Each Friday, Baptist Women in Ministry introduces an amazing minister. This week, we are thrilled to introduce Danielle L. Bridgeforth.
Danielle, tell us about your ministry journey, the places and ways you have been serving and are serving.
I currently serve as senior pastor at the Church at Clarendon in Arlington, Virginia. I came on staff here in October of 2017. I have been in ministry since 2007 and have served a local church, either full-time or part-time, since 2008. I did take an almost three-year respite for serving a local church body to work as the director of enrollment at a seminary in Arlington, Virginia directly before being called to pastor Clarendon.
Prior to my time at the seminary, I served on staff for six years at a large Baptist church in Alexandria, Virginia. While there, I served as the youth pastor, an associate pastor and the assistant to the senior pastor. This is where I truly “cut my teeth” in ministry and learned what it means to walk with a local congregation as a pastor and friend.
What have been your greatest sources of joy in ministry?
My greatest source of joy is the sense of peace and fulfillment that I get from serving God’s people and preaching the Gospel. I often say that I am humbled to be able to wake up each morning and know that I am being and doing what God has designed for my life. Another great source of joy in ministry is when I get to see and hear, from the former youth (now young adults) that I have pastored over the years. I recently received the most touching note from one such individual who just graduated from college. Her perspective and the kind words she shared about what my example has meant to her life and faith development encouraged, delighted and inspired me.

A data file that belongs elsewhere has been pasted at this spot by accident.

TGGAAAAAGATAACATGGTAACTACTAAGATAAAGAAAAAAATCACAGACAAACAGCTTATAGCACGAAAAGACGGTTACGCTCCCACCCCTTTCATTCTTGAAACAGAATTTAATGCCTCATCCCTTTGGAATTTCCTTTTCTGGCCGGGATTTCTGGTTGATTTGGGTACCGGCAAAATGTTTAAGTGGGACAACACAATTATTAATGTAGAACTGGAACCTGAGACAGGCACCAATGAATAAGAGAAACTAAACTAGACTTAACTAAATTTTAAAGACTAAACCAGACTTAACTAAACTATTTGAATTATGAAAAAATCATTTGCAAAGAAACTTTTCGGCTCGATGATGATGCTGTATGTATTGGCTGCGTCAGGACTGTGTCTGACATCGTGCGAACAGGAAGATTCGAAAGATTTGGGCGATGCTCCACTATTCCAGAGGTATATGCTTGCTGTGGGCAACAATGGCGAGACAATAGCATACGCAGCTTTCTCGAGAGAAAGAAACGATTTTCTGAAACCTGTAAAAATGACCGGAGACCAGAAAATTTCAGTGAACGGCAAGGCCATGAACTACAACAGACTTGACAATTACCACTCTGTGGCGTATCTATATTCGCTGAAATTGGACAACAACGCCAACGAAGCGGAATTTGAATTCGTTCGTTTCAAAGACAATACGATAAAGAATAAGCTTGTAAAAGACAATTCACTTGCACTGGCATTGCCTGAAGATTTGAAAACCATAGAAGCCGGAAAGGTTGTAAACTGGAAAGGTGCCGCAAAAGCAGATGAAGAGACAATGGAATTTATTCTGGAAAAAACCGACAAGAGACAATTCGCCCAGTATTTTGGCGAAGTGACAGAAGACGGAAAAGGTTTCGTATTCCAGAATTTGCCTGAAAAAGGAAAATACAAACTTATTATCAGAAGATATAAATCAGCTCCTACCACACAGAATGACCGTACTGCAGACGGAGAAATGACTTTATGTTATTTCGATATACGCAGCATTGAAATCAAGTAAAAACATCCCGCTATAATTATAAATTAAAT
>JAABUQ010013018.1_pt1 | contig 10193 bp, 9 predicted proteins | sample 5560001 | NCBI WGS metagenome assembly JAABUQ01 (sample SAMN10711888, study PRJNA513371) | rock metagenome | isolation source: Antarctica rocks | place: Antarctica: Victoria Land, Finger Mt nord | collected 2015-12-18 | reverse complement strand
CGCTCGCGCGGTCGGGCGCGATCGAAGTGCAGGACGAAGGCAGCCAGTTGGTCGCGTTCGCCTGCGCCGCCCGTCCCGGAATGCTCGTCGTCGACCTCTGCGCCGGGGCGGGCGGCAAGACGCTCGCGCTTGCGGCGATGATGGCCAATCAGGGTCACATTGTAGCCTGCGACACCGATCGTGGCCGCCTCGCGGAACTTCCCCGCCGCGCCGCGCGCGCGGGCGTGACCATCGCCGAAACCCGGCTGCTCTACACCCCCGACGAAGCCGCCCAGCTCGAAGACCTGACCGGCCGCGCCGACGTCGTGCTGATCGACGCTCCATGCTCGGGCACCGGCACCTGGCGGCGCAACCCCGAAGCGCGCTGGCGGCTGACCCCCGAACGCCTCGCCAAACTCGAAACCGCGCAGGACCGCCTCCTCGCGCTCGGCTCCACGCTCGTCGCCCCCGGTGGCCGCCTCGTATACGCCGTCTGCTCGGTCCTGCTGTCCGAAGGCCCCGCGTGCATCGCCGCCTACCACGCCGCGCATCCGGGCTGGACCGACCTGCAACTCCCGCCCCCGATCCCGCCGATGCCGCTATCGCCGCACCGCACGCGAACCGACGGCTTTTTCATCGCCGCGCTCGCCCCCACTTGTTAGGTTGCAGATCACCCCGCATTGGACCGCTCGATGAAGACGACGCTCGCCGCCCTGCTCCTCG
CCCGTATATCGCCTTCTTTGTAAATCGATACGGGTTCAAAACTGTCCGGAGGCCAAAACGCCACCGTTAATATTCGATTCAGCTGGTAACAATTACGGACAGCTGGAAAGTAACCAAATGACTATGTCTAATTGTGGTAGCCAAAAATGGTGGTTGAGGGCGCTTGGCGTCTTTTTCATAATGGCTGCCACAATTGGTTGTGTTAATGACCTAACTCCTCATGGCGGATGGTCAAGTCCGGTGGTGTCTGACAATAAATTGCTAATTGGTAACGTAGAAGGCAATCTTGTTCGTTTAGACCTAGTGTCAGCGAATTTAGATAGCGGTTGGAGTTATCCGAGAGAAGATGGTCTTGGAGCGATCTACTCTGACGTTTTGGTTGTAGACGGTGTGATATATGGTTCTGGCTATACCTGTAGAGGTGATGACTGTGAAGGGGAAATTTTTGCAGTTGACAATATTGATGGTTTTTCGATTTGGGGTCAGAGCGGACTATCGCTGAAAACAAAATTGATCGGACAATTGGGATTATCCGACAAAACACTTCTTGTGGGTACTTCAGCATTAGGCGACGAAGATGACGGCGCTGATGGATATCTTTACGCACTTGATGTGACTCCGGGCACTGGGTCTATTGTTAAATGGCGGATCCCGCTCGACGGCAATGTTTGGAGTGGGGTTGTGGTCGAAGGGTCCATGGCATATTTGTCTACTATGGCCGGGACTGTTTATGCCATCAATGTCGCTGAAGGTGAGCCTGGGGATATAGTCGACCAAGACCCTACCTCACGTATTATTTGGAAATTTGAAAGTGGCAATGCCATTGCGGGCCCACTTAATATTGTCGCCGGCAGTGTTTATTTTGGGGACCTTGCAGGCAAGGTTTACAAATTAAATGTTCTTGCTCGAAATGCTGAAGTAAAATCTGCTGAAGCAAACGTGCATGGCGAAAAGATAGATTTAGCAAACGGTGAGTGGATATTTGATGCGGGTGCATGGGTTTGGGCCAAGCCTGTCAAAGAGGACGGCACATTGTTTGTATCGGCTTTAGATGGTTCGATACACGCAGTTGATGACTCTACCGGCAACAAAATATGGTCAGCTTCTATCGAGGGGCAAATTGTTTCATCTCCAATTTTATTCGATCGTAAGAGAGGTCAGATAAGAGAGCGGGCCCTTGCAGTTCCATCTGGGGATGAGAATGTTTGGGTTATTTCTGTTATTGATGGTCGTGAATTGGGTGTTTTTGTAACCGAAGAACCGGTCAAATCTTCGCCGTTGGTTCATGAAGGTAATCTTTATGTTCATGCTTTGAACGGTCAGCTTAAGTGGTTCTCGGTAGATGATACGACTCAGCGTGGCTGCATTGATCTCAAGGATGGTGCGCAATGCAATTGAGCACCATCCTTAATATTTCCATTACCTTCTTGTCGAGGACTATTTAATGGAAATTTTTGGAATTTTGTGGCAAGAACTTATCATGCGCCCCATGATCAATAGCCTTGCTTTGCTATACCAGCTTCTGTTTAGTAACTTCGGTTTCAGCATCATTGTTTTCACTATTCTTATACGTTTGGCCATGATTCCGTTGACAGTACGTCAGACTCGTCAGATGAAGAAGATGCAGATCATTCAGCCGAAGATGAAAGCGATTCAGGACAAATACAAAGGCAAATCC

What have been the greatest challenges you have encountered in ministry?
I would categorize the challenges I have encountered in ministry in two ways. They have been internal and external. Externally, I have dealt with those who could not, or would not, recognize and support the call of God on my life, especially in terms of my pastoral gifting. Nevertheless, this was relatively minor because at each stage of my ministry development, God has placed people around me who have been extremely supportive and who modeled excellence, integrity and godliness for me.
Internally, I have had to face self-doubt and insecurities about my calling and about my abilities. One thing that I learned in seminary is that the preacher will always struggle on some level to understand and embrace their call. While that may sound negative, that knowledge has actually been a source of peace for me along my journey. When I get down, discouraged or confused in ministry, I remember that it is just a part of the life-cycle of being in ministry. So, I look for Christ to meet me there and bring me through. He always does.
How do you stay healthy, physically and spiritually?
Honestly, this is a constant battle, especially in this current season as I am settling into this new assignment. Nonetheless, I do have a self-care regiment. Spiritually, I maintain my times of personal devotion, study and prayer. I do not just study and read the Bible to prepare to minister, but also to keep my relationship with God vibrant and growing. Physically, I have a membership at a spa and so I steal away, albeit inconsistently, to just relax and get refreshed. Emotionally and mentally, I journal and I am also connected to a strong, deep and wide network of friends and family who encourage me and help me maintain balance. I have developed and invested in relationships which require me to be present, accountable, and responsible. So, I don’t get too many opportunities to isolate myself, which in ministry is very easy to do. Like I said at the start, this is all a work in progress!
What is the best ministry advice you have been given?
The best advice I have received came from my Mother and has been echoed over the years by others. It is quite simply to be myself. God is creative, innovative and deliberate. God wants to use my voice, personality and style under the influence of Holy Spirit. So, I need not seek to mimic others. My uniqueness is an asset, not a liability, in ministry and in life.